NFL Players Association Executive Director DeMaurice Smith sent a letter to Commissioner Roger Goodell on Friday asking that the league's investigation into the New Orleans Saints' "bounty" program be "redone thoroughly and transparently" because of an abundance of concerns regarding the information collected and how it was interpreted.
Smith also stated that "the people who presented the information from the NFL's investigation to you egregiously failed you because they did not present a full and complete account of the entirety of the testimony and information they received."
The NFL did not specifically respond to Smith's letter when asked, but referred to comments made by lead counsel Jeff Pash during an interview with ProFootballTalk.com's Mike Florio. Of note, Pash said the league would listen to Smith's concerns and that "we listen to what he has to say and what his thinking is with great respect."
Wyche: Show and tell
Pash added that the players could have benefited had Smith attended Monday's appeals hearings.
The NFL said it would give players and their representatives to the end of the day Friday -- and longer, if needed -- to express their concerns. Smith's letter seems to fall under those parameters, and no ruling from Goodell regarding player suspensions is expected before the weekend, according to a league source.
Appealing their suspension, according to the collective bargaining agreement, is the main recourse for the players. However, the players also could be poised to challenge this investigation and Goodell's authority to rule against the players in court, according to sources familiar with the players.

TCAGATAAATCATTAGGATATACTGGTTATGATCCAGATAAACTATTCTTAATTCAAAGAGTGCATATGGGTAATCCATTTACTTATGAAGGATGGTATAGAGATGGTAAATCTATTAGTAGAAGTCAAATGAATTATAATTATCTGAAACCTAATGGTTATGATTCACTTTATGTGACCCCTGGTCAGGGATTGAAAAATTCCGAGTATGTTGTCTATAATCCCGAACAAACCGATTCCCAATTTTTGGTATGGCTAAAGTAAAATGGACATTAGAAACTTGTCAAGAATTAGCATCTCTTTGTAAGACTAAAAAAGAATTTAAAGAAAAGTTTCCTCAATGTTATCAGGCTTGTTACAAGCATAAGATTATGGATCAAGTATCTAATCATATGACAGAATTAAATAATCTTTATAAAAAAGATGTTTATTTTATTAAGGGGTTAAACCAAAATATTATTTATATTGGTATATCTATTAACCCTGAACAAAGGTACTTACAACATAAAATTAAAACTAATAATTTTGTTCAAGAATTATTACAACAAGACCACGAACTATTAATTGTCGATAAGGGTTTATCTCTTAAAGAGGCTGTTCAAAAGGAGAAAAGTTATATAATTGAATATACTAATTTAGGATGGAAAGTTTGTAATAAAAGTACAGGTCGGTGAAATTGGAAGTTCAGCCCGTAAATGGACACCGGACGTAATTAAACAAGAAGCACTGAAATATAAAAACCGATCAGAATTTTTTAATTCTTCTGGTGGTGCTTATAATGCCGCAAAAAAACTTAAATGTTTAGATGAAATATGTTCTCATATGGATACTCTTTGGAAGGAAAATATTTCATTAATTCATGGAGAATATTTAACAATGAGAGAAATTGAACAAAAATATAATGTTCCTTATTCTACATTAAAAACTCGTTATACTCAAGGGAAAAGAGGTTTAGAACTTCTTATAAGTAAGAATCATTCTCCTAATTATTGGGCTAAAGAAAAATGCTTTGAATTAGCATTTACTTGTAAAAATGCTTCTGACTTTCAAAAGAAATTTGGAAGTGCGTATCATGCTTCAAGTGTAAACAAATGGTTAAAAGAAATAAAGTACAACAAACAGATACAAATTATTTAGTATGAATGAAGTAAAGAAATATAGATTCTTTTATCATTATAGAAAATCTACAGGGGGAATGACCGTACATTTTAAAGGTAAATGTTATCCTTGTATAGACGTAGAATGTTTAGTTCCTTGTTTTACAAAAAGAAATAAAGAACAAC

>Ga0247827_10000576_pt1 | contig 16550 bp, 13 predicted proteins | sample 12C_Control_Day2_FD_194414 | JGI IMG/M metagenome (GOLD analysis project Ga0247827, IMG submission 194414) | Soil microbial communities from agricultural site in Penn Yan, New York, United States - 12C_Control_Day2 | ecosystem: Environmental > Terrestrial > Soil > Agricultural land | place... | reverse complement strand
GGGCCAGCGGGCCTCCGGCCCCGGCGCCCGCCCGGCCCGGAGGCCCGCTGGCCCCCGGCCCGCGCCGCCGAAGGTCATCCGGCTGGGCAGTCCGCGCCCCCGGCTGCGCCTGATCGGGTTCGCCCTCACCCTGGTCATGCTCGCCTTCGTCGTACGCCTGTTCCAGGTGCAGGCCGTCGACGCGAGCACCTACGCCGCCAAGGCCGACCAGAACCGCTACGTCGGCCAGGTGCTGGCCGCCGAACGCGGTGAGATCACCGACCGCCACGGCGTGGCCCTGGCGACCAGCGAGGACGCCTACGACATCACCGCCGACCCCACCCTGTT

Should any prospective cases get to court, lawyers for the players also might be able to gain access to evidence and witnesses that they haven't had access to previously.
The NFLPA is only questioning the evidence regarding players Scott Fujita (three games), now with the Cleveland Browns, Anthony Hargrove (eight games), now with the Green Bay Packers, and Saints defensive end Will Smith (four games). Linebacker Jonathan Vilma, who was suspended for the upcoming season, is being represented by Peter Ginsberg, not by NFLPA attorneys.
In his letter to Goodell, Vilma is not mentioned by Smith.
Smith and the NFLPA were invited to be a part of the NFL's investigation, according to a league source, but the union declined and conducted its own investigation. The NFL said the NFLPA has not shared information it had gathered -- a criticism the NFLPA leveled about the NFL until the league had to provide the union with the evidence last week, per labor agreement rules.
Since the appeals hearings, Hargrove has vehemently contested video evidence that the league said showed him asking former teammate Bobby McCray to "give me my money" after Vitt told players in a sideline huddle that Minnesota Vikings quarterback Brett Favre wouldn't be returning to the 2009 NFC Championship Game because of an injury. The NFL said the video proves there was a bounty placed on Favre.
Vitt also challenged the NFL's evidence that he pledged $5,000 to a bounty pool to knock Favre out of the game. The NFL admitted that it didn't have corroborating evidence to support Vitt's supposed pledge, and that the evidence was not used in its suspension of Vitt. Still, that supposed $5,000 pledge by Vitt appeared on a typed ledger used by the NFL as part of evidence against players.